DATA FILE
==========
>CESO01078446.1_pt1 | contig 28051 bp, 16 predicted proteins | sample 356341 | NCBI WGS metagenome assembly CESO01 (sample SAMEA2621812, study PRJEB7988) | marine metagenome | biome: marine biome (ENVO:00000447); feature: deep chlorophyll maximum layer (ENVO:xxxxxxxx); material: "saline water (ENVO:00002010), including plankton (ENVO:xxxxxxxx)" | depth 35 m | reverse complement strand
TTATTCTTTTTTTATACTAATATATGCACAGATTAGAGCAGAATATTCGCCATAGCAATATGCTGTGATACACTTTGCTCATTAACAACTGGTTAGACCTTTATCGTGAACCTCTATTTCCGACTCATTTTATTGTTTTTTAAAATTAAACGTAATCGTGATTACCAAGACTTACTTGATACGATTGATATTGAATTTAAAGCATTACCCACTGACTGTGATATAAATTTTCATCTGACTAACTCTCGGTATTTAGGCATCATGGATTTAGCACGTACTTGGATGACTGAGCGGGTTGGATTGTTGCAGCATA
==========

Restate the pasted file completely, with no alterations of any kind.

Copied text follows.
>CESO01078446.1_pt1 | contig 28051 bp, 16 predicted proteins | sample 356341 | NCBI WGS metagenome assembly CESO01 (sample SAMEA2621812, study PRJEB7988) | marine metagenome | biome: marine biome (ENVO:00000447); feature: deep chlorophyll maximum layer (ENVO:xxxxxxxx); material: "saline water (ENVO:00002010), including plankton (ENVO:xxxxxxxx)" | depth 35 m | reverse complement strand
TTATTCTTTTTTTATACTAATATATGCACAGATTAGAGCAGAATATTCGCCATAGCAATATGCTGTGATACACTTTGCTCATTAACAACTGGTTAGACCTTTATCGTGAACCTCTATTTCCGACTCATTTTATTGTTTTTTAAAATTAAACGTAATCGTGATTACCAAGACTTACTTGATACGATTGATATTGAATTTAAAGCATTACCCACTGACTGTGATATAAATTTTCATCTGACTAACTCTCGGTATTTAGGCATCATGGATTTAGCACGTACTTGGATGACTGAGCGGGTTGGATTGTTGCAGCATA